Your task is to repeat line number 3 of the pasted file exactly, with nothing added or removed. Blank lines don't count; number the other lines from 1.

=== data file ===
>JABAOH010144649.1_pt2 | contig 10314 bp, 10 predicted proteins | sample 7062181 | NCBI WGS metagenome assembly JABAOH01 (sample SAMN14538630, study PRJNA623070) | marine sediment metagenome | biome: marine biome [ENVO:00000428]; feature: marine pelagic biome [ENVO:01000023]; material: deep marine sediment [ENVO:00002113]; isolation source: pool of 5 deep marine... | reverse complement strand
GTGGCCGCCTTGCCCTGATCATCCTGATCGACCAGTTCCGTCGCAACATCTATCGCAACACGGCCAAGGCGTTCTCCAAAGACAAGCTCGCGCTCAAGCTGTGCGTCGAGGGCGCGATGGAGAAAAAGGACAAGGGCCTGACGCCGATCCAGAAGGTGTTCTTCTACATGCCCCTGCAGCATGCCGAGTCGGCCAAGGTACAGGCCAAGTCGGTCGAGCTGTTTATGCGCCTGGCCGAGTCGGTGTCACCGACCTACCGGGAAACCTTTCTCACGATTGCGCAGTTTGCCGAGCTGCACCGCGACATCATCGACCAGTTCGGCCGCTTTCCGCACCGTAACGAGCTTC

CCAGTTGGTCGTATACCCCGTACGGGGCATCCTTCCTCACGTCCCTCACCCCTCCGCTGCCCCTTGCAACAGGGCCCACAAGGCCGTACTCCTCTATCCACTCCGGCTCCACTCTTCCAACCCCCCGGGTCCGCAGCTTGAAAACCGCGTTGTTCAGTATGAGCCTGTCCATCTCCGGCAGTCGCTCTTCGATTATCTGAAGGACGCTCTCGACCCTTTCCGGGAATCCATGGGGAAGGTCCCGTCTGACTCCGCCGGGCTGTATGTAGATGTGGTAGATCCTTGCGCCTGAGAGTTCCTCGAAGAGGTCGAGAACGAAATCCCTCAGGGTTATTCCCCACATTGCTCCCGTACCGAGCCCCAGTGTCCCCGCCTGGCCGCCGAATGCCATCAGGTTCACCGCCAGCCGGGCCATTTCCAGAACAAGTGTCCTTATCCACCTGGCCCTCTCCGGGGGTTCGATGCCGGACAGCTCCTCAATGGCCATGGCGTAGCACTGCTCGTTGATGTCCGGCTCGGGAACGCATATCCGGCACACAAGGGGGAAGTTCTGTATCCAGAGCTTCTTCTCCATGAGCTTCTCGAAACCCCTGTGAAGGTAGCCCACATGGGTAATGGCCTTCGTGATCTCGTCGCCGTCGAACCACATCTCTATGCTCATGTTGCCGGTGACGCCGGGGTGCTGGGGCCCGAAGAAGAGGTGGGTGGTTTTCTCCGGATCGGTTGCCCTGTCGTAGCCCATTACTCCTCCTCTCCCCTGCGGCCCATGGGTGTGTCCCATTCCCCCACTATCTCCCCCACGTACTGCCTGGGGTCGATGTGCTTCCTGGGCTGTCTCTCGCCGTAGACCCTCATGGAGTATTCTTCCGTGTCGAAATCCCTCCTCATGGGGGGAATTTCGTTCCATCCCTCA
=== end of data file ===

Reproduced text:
CCAGTTGGTCGTATACCCCGTACGGGGCATCCTTCCTCACGTCCCTCACCCCTCCGCTGCCCCTTGCAACAGGGCCCACAAGGCCGTACTCCTCTATCCACTCCGGCTCCACTCTTCCAACCCCCCGGGTCCGCAGCTTGAAAACCGCGTTGTTCAGTATGAGCCTGTCCATCTCCGGCAGTCGCTCTTCGATTATCTGAAGGACGCTCTCGACCCTTTCCGGGAATCCATGGGGAAGGTCCCGTCTGACTCCGCCGGGCTGTATGTAGATGTGGTAGATCCTTGCGCCTGAGAGTTCCTCGAAGAGGTCGAGAACGAAATCCCTCAGGGTTATTCCCCACATTGCTCCCGTACCGAGCCCCAGTGTCCCCGCCTGGCCGCCGAATGCCATCAGGTTCACCGCCAGCCGGGCCATTTCCAGAACAAGTGTCCTTATCCACCTGGCCCTCTCCGGGGGTTCGATGCCGGACAGCTCCTCAATGGCCATGGCGTAGCACTGCTCGTTGATGTCCGGCTCGGGAACGCATATCCGGCACACAAGGGGGAAGTTCTGTATCCAGAGCTTCTTCTCCATGAGCTTCTCGAAACCCCTGTGAAGGTAGCCCACATGGGTAATGGCCTTCGTGATCTCGTCGCCGTCGAACCACATCTCTATGCTCATGTTGCCGGTGACGCCGGGGTGCTGGGGCCCGAAGAAGAGGTGGGTGGTTTTCTCCGGATCGGTTGCCCTGTCGTAGCCCATTACTCCTCCTCTCCCCTGCGGCCCATGGGTGTGTCCCATTCCCCCACTATCTCCCCCACGTACTGCCTGGGGTCGATGTGCTTCCTGGGCTGTCTCTCGCCGTAGACCCTCATGGAGTATTCTTCCGTGTCGAAATCCCTCCTCATGGGGGGAATTTCGTTCCATCCCTCA